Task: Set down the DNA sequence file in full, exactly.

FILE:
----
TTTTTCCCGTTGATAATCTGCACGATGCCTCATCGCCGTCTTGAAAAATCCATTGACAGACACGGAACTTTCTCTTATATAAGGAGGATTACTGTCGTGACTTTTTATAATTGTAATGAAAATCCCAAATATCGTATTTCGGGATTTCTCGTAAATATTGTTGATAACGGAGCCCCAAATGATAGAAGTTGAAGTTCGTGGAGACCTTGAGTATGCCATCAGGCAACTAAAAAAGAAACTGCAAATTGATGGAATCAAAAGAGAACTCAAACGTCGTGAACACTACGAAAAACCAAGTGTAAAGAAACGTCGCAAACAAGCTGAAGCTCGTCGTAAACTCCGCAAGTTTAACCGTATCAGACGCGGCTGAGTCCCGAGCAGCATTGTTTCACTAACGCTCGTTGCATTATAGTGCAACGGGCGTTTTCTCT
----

TTTTTCCCGTTGATAATCTGCACGATGCCTCATCGCCGTCTTGAAAAATCCATTGACAGACACGGAACTTTCTCTTATATAAGGAGGATTACTGTCGTGACTTTTTATAATTGTAATGAAAATCCCAAATATCGTATTTCGGGATTTCTCGTAAATATTGTTGATAACGGAGCCCCAAATGATAGAAGTTGAAGTTCGTGGAGACCTTGAGTATGCCATCAGGCAACTAAAAAAGAAACTGCAAATTGATGGAATCAAAAGAGAACTCAAACGTCGTGAACACTACGAAAAACCAAGTGTAAAGAAACGTCGCAAACAAGCTGAAGCTCGTCGTAAACTCCGCAAGTTTAACCGTATCAGACGCGGCTGAGTCCCGAGCAGCATTGTTTCACTAACGCTCGTTGCATTATAGTGCAACGGGCGTTTTCTCT